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Who "influences" whom? Children and advertising

Today is World Children's Day. According to Wikipedia, the aim of this day is to raise the public awareness of matters such as child protection and children's rights. A good occasion to take a look at our changing advertising world with this focus:

Instagram and Tiktok require users to be at least 13 years old. In addition, minors formally require the consent of their legal guardians to use such social media apps. Experience shows, however, that the operators do not obtain this consent. Since parents can only control their children's social media consumption to a limited extent, it is even more important that postings by influencers aimed at minors are "age-appropriate".

What does that mean? Previous influencer case law has often dealt with the question of the necessity of labeling a post as commercial. If the commercial purpose of a post was recognizable, a corresponding advertising hint could be dispensable under certain circumstances. The benchmark for the question of the labeling obligation is, among other things, the targeted audience, which in case of social media postings, often includes minors and thus consumers in need of extra protection from the perspective of competition law.

Does this really apply to social media? Aren't kids today much more skilled at using social media than adults? Yes and no. Young users often have a high affinity for the internet.. However, they read far less, only pay attention to a post for a short period of time (often only a few seconds until the next click) and are generally more easily distracted according to case law. Therefore, significantly higher, "child-friendly" requirements are placed on advertising labeling for underage target groups.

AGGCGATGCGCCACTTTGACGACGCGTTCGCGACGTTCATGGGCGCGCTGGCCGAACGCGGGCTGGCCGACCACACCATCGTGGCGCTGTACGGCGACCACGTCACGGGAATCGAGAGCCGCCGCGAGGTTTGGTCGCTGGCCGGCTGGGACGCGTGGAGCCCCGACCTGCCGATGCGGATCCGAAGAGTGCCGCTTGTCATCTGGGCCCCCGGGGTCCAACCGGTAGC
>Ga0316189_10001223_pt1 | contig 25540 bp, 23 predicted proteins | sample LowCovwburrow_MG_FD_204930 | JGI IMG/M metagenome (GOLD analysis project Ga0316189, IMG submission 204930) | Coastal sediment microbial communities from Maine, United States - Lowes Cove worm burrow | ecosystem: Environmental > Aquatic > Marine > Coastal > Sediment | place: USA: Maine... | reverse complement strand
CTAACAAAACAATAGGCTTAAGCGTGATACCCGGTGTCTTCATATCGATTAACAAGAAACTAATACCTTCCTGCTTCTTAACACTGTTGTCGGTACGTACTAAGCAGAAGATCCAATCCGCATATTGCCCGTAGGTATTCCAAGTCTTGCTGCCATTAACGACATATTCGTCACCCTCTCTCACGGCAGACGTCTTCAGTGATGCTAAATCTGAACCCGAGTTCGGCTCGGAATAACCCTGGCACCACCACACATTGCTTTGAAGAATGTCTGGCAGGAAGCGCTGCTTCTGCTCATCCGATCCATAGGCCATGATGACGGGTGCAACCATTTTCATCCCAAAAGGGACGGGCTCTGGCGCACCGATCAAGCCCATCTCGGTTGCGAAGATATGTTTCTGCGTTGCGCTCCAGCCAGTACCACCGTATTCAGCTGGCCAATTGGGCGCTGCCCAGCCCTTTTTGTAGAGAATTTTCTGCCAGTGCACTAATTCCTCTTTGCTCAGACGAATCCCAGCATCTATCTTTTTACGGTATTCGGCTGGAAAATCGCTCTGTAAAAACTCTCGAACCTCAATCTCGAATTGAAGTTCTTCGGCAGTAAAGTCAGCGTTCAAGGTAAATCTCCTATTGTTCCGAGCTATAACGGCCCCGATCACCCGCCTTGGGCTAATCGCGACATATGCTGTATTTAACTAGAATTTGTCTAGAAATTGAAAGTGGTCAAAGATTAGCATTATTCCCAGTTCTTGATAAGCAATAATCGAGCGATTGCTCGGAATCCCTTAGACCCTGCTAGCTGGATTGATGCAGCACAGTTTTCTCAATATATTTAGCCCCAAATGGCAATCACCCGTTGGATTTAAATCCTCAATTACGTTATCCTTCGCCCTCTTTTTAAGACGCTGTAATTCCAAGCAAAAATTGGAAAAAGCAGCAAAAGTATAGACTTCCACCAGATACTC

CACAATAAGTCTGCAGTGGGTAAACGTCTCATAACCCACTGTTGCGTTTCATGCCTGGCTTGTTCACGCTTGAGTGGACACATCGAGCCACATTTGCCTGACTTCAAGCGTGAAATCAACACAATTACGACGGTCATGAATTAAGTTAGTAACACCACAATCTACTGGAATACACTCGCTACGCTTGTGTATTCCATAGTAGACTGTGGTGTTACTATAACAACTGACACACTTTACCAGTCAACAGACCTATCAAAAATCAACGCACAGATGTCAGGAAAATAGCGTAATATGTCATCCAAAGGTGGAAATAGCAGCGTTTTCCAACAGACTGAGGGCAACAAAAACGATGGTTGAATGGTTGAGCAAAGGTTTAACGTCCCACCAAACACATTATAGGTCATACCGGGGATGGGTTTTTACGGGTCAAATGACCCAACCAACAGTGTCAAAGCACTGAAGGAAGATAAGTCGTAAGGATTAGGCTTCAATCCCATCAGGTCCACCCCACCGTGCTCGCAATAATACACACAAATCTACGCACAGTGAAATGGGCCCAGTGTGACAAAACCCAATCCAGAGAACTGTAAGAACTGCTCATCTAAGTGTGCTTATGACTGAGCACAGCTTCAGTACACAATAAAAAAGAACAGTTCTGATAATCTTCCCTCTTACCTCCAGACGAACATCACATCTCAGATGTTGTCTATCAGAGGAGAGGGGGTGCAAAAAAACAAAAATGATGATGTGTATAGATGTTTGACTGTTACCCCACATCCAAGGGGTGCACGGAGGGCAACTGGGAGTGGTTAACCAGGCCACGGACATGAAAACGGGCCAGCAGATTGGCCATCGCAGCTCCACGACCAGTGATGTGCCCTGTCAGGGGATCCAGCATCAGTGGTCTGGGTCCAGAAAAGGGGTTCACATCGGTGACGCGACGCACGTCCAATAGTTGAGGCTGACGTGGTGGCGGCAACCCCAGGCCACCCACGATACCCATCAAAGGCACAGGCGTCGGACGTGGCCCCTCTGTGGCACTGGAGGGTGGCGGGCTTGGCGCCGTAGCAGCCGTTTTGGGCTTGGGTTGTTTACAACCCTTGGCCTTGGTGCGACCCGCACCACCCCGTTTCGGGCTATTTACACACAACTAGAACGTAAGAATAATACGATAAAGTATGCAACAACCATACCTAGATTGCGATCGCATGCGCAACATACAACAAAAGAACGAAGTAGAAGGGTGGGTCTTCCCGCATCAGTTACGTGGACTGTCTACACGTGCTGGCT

Children are increasingly influencers themselves - The business with underage advertising targets

However, the trend also exists the other way round, with children as "influencers" in the leading role. One of the questions that companies face when concluding cooperation agreements with minors is the effectiveness of such agreements, since minors over the age of 7 have only limited legal capacity. This means that they require the consent of their legal representatives to make a declaration of intent that could potentially be disadvantageous to them (this is usually the case for a two-sided contract). In addition, depending on the content of the planned campaign, youth protection regulations, etc. must be complied with.

The involvement of underage influencers is legally more complex and can be contractually quite complex. However, taking into account the risks that the social media business can entail, not only for minors, this is probably justified, especially on a day like today - for the protection of children.


Lara Guyot

Lara Guyot


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